Ok, so this paper is a couple of years old and not really about whisky… but I’m going to post it anyway because it’s interesting and the implications about the influence of price on the perceived value of spirits are incredibly relevant to this category.
The paper’s authors looked at over 6,000 blind tastings and found that both the prices of wines and wine recommendations by experts may be poor guides for non-expert wine consumers. Or in other words, people (including experts) can’t actually tell the difference between expensive and cheap wines. Not only that – when the price is unknown, people slightly prefer cheaper wines.
This will not come as a shock to behavioural economists, who have been presenting proof of our irrational actions and attitudes for the last few years (there are some great experiments in the books Nudge, Freakonomics and Predictably Irrational).
However irrational people’s preferences are, they are still preferences. And if they enjoy wine because it’s expensive then I suppose there’s nothing wrong with that. But you’re probably wasting a lot of money on these kind of quality assuptions.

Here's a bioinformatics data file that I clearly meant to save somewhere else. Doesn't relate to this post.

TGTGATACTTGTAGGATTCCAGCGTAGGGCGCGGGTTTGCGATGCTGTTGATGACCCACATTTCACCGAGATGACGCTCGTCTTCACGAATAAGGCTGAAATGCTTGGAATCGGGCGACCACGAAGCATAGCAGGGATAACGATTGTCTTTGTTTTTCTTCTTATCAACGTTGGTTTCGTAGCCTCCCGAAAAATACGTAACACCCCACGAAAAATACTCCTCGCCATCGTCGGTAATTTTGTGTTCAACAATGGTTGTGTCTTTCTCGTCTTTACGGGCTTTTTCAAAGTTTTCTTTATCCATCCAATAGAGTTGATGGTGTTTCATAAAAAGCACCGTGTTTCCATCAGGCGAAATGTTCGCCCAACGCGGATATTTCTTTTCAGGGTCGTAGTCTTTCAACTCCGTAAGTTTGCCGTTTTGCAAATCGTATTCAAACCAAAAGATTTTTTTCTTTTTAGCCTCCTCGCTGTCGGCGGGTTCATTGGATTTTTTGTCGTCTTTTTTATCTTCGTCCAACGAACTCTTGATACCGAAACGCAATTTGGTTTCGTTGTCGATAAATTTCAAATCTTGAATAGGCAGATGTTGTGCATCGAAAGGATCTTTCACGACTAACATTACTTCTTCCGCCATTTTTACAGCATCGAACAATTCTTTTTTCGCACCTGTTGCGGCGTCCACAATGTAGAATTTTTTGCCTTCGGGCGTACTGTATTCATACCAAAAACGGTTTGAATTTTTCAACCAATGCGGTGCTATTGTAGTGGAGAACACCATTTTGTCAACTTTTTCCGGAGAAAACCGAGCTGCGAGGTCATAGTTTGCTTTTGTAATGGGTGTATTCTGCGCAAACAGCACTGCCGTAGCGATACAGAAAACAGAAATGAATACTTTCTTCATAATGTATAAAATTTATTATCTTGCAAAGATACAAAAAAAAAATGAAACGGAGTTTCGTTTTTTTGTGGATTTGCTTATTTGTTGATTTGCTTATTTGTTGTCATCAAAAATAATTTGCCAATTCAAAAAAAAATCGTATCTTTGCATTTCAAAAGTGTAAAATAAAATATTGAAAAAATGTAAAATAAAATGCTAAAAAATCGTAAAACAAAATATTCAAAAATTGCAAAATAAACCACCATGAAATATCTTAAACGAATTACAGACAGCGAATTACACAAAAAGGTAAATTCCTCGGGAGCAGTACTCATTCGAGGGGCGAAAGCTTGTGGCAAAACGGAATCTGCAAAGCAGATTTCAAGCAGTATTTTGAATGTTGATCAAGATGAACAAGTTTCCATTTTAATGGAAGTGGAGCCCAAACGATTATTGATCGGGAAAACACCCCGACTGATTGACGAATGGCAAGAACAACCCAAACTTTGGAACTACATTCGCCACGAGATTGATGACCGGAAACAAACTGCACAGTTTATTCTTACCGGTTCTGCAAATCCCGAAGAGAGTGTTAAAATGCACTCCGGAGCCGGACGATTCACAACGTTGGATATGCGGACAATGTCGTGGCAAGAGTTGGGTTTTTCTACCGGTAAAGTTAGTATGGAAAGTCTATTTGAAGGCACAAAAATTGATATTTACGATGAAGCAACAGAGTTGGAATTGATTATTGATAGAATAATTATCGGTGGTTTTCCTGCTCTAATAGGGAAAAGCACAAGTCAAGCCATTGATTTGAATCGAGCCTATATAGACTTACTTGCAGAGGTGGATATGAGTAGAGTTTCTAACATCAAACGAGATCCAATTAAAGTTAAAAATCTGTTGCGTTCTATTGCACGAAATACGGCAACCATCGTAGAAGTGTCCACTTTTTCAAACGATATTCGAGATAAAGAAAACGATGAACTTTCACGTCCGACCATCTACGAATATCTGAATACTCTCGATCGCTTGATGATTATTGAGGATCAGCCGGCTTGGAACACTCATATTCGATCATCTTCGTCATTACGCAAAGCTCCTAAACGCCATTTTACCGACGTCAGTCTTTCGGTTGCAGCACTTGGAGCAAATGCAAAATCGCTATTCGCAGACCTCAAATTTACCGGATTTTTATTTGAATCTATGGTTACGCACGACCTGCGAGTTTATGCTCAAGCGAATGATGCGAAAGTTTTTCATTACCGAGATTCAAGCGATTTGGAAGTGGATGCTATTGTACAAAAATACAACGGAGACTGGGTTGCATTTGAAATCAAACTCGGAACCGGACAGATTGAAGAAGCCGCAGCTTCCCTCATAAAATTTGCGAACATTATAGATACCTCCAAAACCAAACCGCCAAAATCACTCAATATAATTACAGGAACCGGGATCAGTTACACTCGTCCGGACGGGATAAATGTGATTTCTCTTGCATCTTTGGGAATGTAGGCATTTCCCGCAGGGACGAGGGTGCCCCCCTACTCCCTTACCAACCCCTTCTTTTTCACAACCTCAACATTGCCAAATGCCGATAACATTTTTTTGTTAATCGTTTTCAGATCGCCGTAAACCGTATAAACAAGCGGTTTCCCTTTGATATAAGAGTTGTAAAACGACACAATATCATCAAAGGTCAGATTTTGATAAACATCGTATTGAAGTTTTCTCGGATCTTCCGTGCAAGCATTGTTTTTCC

When buying a bottle of wine as a gift, or to bring to a dinner party, I think most people’s decisions are price sensitive – rather than being purely about taste. Part of the reason is that you know the recipient will judge your generosity and the quality of the wine on the estimated cost of it (which, if they don’t know the wine, will be based on the label and its general appearance). So it’s complicated.
As Ben Goldacre concludes in Bad Science that the placebo effect in medicine is incredibly powerful and should not simply be dismissed. If it works, use it. Next time you’re having a dinner party, tell your guests that the wine you’re serving is worth over £200 a bottle and was a gift from your great uncle who’s had it in his cellar in France for years. They are sure to love the taste.